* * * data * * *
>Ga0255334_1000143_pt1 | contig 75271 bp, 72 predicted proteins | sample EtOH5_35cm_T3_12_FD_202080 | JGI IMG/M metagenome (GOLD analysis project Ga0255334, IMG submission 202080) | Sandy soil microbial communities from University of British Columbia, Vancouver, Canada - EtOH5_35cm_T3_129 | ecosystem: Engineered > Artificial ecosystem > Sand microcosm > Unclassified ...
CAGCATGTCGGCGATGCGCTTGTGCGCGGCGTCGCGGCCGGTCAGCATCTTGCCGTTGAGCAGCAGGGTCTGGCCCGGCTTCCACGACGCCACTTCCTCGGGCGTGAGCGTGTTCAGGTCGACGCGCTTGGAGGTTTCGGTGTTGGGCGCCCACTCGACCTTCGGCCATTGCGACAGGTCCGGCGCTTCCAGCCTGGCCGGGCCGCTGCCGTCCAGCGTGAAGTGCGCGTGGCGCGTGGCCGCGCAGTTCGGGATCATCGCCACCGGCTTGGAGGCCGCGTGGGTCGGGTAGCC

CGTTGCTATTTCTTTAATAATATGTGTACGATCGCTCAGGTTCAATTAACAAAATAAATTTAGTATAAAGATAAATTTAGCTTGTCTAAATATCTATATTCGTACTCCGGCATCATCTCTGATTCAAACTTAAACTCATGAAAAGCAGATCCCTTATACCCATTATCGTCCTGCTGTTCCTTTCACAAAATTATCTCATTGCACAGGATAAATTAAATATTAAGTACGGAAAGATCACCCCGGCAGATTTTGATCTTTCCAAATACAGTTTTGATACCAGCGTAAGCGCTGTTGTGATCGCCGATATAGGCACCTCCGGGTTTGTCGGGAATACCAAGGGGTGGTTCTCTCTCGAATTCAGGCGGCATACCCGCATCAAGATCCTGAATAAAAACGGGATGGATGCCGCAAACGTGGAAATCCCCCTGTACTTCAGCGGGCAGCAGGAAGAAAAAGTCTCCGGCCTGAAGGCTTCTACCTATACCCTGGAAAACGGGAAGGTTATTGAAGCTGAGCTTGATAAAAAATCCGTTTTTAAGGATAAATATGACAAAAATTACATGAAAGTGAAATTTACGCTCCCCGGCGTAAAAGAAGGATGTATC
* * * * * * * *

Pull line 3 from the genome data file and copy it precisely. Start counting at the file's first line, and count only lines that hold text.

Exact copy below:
CGTTGCTATTTCTTTAATAATATGTGTACGATCGCTCAGGTTCAATTAACAAAATAAATTTAGTATAAAGATAAATTTAGCTTGTCTAAATATCTATATTCGTACTCCGGCATCATCTCTGATTCAAACTTAAACTCATGAAAAGCAGATCCCTTATACCCATTATCGTCCTGCTGTTCCTTTCACAAAATTATCTCATTGCACAGGATAAATTAAATATTAAGTACGGAAAGATCACCCCGGCAGATTTTGATCTTTCCAAATACAGTTTTGATACCAGCGTAAGCGCTGTTGTGATCGCCGATATAGGCACCTCCGGGTTTGTCGGGAATACCAAGGGGTGGTTCTCTCTCGAATTCAGGCGGCATACCCGCATCAAGATCCTGAATAAAAACGGGATGGATGCCGCAAACGTGGAAATCCCCCTGTACTTCAGCGGGCAGCAGGAAGAAAAAGTCTCCGGCCTGAAGGCTTCTACCTATACCCTGGAAAACGGGAAGGTTATTGAAGCTGAGCTTGATAAAAAATCCGTTTTTAAGGATAAATATGACAAAAATTACATGAAAGTGAAATTTACGCTCCCCGGCGTAAAAGAAGGATGTATC